There is a very good reason to avoid humor in your wine writing. Most people are terrible at it, and they simply embarrass themselves trying to be funny in print. That was probably the point being made by Mr. Dunne or Mr. Conaway.

        OK, this is what I get for doing a Google Search for HoseMaster. Sorry to intrude.


  14. Alana Gentry says:

    Does anyone else besides me believe that diversity IS very important at a conference about wine? Wine is global, the Internet is global (therefore our audience is global) — it’s so odd to me that WBC doesn’t integrate this fact into all the panel topics. PS. I find counting the number of well-known wine writers who are male/female/transgender really avoids the larger issue. Couldn’t find 3+ people with diverse backgrounds/audiences with equal chops as these guys? No way, I believe the organizers thought they had a hot panel, it was not an oversight,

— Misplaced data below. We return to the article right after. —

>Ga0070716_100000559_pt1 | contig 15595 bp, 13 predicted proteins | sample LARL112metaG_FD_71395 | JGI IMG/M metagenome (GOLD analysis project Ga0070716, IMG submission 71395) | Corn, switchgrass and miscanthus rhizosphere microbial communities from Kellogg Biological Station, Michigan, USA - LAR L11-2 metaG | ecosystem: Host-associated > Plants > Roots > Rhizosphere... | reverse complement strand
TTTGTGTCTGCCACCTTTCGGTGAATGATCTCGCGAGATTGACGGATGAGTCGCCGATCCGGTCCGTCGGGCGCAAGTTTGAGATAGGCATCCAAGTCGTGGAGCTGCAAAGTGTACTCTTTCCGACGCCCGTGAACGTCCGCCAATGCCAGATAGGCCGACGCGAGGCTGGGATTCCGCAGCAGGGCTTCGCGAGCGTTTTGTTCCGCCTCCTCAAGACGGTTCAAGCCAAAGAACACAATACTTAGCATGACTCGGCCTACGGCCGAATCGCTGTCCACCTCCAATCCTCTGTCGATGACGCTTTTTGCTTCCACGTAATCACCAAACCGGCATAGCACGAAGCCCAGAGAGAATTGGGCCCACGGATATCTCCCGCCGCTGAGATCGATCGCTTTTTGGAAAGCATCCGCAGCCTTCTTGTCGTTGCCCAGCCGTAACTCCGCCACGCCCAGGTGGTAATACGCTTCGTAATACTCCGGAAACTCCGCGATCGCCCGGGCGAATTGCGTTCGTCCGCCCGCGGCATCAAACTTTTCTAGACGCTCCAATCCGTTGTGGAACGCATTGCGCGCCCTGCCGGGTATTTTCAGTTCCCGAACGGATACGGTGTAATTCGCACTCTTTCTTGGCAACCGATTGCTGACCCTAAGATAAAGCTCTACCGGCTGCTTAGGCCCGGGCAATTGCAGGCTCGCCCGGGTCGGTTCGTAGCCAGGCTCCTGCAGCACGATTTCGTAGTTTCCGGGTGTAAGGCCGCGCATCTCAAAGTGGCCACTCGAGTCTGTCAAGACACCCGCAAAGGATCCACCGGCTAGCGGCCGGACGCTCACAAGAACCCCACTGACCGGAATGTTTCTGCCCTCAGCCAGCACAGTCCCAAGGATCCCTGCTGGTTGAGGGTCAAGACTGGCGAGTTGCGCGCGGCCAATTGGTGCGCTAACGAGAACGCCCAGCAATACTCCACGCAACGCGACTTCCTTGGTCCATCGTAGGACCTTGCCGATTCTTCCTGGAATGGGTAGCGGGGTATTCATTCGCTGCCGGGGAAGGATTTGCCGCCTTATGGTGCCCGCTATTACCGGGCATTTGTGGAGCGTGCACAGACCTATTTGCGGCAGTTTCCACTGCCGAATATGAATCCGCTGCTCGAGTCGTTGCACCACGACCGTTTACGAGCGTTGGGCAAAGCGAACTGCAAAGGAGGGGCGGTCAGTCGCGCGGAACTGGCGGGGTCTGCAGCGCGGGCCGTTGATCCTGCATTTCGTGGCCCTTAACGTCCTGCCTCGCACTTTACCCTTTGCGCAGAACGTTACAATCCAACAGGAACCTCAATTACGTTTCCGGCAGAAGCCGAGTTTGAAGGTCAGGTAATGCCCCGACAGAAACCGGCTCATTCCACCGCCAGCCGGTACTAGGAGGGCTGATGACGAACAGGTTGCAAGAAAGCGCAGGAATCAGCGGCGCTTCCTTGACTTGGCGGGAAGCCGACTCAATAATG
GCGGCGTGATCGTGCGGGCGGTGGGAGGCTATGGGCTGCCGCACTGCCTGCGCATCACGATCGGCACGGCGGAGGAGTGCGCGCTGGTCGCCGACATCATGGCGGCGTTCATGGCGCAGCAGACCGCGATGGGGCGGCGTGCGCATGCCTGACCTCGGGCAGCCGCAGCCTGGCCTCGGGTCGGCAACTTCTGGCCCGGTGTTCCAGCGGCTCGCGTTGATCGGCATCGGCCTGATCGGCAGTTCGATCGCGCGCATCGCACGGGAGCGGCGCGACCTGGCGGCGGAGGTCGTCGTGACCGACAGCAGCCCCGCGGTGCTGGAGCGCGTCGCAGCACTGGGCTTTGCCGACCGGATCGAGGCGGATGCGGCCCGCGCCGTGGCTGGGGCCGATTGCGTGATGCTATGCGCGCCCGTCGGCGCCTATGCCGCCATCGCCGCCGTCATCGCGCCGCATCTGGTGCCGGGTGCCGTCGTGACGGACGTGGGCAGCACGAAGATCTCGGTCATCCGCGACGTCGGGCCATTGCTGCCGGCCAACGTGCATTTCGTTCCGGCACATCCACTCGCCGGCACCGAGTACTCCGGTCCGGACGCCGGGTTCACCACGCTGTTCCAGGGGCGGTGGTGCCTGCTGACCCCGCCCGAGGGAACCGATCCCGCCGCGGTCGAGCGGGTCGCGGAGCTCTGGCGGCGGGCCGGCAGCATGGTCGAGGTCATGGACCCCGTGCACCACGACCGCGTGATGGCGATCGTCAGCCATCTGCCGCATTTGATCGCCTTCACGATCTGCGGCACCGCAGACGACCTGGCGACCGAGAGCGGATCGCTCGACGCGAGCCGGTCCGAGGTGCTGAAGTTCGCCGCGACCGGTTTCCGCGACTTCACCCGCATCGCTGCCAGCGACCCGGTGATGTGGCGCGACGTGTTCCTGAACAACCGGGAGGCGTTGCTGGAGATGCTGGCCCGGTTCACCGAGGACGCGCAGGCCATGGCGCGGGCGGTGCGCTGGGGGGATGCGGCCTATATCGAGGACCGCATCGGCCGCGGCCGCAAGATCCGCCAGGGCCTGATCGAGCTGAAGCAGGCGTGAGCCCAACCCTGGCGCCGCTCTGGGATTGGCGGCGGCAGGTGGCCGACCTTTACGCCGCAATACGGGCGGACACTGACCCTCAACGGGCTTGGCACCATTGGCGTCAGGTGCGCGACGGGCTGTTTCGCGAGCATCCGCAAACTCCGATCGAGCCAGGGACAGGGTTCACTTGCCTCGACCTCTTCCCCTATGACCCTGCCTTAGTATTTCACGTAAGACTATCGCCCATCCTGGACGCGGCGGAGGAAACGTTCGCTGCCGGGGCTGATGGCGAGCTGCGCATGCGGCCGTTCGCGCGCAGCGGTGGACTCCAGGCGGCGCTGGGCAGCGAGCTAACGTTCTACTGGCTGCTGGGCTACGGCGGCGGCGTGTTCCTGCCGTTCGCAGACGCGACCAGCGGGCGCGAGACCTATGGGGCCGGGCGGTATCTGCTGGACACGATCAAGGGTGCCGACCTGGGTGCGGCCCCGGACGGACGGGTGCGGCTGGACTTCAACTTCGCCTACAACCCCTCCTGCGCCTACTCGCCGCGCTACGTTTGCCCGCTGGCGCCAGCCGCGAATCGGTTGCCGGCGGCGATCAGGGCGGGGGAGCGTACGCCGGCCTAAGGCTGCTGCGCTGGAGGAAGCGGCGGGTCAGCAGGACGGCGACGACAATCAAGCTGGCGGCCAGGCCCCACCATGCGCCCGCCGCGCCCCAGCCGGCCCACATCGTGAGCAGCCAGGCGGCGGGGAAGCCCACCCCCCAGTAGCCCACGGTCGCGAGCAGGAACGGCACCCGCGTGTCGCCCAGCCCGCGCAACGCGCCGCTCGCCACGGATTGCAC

• Alana, you may certainly be right about the formation of the panel—three well-known entities could have been viewed as a complete “score” by the organizers. I have no idea what their motives or thought processes were. But over the course of the weekend, I would barely need both hands to count the number of non-white people attending the conference. So, if by “diversity” you mean something other than “gender” I think you would be hard-pressed to find any in the wine blogging sphere. Does it exist? Sure, but it is hard to find. Perhaps that is something for a future WBC (although in my experience, talking about the need for racial diversity to a bunch of white people is generally not all that well attended).